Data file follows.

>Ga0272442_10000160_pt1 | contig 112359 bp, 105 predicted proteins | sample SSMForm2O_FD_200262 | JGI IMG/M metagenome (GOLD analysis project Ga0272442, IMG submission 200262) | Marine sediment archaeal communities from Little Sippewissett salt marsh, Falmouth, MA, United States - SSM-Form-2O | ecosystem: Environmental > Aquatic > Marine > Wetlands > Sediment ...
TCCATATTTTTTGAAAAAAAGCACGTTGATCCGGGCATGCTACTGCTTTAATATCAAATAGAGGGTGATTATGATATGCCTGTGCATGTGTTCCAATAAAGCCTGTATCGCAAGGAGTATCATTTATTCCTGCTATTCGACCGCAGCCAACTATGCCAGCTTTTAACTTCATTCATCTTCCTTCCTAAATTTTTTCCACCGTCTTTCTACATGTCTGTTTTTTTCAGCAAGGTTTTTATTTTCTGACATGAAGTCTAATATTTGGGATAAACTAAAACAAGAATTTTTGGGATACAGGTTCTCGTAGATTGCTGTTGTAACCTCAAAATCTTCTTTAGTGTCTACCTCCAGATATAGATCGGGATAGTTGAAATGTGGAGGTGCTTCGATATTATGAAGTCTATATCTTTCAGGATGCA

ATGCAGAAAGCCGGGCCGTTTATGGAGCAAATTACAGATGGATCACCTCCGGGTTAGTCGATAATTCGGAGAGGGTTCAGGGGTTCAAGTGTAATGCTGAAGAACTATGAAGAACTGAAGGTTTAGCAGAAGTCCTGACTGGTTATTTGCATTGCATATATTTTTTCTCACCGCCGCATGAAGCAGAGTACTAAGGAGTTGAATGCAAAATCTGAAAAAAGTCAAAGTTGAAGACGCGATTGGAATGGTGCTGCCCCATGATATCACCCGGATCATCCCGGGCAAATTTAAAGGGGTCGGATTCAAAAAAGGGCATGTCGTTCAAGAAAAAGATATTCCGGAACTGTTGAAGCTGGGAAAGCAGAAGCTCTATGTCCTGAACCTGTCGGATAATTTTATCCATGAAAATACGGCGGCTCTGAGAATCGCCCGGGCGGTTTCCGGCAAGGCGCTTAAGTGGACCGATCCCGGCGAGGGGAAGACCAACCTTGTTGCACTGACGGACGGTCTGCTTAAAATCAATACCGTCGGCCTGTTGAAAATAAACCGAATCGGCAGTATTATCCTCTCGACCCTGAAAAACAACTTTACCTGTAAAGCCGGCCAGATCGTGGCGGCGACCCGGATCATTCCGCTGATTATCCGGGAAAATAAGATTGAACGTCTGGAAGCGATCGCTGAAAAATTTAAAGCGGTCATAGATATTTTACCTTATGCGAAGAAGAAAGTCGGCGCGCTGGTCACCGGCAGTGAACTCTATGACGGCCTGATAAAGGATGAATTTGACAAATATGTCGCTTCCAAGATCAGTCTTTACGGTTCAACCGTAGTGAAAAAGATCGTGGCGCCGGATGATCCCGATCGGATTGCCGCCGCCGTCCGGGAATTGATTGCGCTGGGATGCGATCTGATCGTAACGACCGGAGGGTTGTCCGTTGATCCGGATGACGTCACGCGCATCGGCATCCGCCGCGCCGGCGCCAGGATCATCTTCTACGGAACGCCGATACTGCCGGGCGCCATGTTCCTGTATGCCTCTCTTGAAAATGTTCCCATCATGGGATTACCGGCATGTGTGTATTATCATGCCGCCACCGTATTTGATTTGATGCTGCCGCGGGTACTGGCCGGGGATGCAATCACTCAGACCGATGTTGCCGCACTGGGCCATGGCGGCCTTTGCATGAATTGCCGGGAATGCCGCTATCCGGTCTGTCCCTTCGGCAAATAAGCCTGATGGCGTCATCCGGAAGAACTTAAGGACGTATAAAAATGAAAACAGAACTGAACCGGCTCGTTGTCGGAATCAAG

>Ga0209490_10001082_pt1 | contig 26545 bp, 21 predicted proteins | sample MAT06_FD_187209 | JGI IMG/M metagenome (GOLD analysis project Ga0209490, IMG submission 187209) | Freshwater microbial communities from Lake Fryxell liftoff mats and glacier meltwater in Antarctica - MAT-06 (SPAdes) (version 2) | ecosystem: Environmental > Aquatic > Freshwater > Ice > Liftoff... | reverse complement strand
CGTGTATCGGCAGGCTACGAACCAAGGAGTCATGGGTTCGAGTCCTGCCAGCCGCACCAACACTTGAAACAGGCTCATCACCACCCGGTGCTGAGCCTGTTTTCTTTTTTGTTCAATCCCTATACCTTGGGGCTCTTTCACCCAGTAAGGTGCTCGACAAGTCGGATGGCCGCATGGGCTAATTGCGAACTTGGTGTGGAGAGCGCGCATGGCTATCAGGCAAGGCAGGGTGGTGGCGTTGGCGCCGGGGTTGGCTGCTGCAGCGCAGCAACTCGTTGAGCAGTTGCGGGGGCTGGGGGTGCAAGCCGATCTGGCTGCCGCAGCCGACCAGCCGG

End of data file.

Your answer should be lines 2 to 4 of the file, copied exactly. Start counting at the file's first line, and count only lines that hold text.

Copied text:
TCCATATTTTTTGAAAAAAAGCACGTTGATCCGGGCATGCTACTGCTTTAATATCAAATAGAGGGTGATTATGATATGCCTGTGCATGTGTTCCAATAAAGCCTGTATCGCAAGGAGTATCATTTATTCCTGCTATTCGACCGCAGCCAACTATGCCAGCTTTTAACTTCATTCATCTTCCTTCCTAAATTTTTTCCACCGTCTTTCTACATGTCTGTTTTTTTCAGCAAGGTTTTTATTTTCTGACATGAAGTCTAATATTTGGGATAAACTAAAACAAGAATTTTTGGGATACAGGTTCTCGTAGATTGCTGTTGTAACCTCAAAATCTTCTTTAGTGTCTACCTCCAGATATAGATCGGGATAGTTGAAATGTGGAGGTGCTTCGATATTATGAAGTCTATATCTTTCAGGATGCA

ATGCAGAAAGCCGGGCCGTTTATGGAGCAAATTACAGATGGATCACCTCCGGGTTAGTCGATAATTCGGAGAGGGTTCAGGGGTTCAAGTGTAATGCTGAAGAACTATGAAGAACTGAAGGTTTAGCAGAAGTCCTGACTGGTTATTTGCATTGCATATATTTTTTCTCACCGCCGCATGAAGCAGAGTACTAAGGAGTTGAATGCAAAATCTGAAAAAAGTCAAAGTTGAAGACGCGATTGGAATGGTGCTGCCCCATGATATCACCCGGATCATCCCGGGCAAATTTAAAGGGGTCGGATTCAAAAAAGGGCATGTCGTTCAAGAAAAAGATATTCCGGAACTGTTGAAGCTGGGAAAGCAGAAGCTCTATGTCCTGAACCTGTCGGATAATTTTATCCATGAAAATACGGCGGCTCTGAGAATCGCCCGGGCGGTTTCCGGCAAGGCGCTTAAGTGGACCGATCCCGGCGAGGGGAAGACCAACCTTGTTGCACTGACGGACGGTCTGCTTAAAATCAATACCGTCGGCCTGTTGAAAATAAACCGAATCGGCAGTATTATCCTCTCGACCCTGAAAAACAACTTTACCTGTAAAGCCGGCCAGATCGTGGCGGCGACCCGGATCATTCCGCTGATTATCCGGGAAAATAAGATTGAACGTCTGGAAGCGATCGCTGAAAAATTTAAAGCGGTCATAGATATTTTACCTTATGCGAAGAAGAAAGTCGGCGCGCTGGTCACCGGCAGTGAACTCTATGACGGCCTGATAAAGGATGAATTTGACAAATATGTCGCTTCCAAGATCAGTCTTTACGGTTCAACCGTAGTGAAAAAGATCGTGGCGCCGGATGATCCCGATCGGATTGCCGCCGCCGTCCGGGAATTGATTGCGCTGGGATGCGATCTGATCGTAACGACCGGAGGGTTGTCCGTTGATCCGGATGACGTCACGCGCATCGGCATCCGCCGCGCCGGCGCCAGGATCATCTTCTACGGAACGCCGATACTGCCGGGCGCCATGTTCCTGTATGCCTCTCTTGAAAATGTTCCCATCATGGGATTACCGGCATGTGTGTATTATCATGCCGCCACCGTATTTGATTTGATGCTGCCGCGGGTACTGGCCGGGGATGCAATCACTCAGACCGATGTTGCCGCACTGGGCCATGGCGGCCTTTGCATGAATTGCCGGGAATGCCGCTATCCGGTCTGTCCCTTCGGCAAATAAGCCTGATGGCGTCATCCGGAAGAACTTAAGGACGTATAAAAATGAAAACAGAACTGAACCGGCTCGTTGTCGGAATCAAG

>Ga0209490_10001082_pt1 | contig 26545 bp, 21 predicted proteins | sample MAT06_FD_187209 | JGI IMG/M metagenome (GOLD analysis project Ga0209490, IMG submission 187209) | Freshwater microbial communities from Lake Fryxell liftoff mats and glacier meltwater in Antarctica - MAT-06 (SPAdes) (version 2) | ecosystem: Environmental > Aquatic > Freshwater > Ice > Liftoff... | reverse complement strand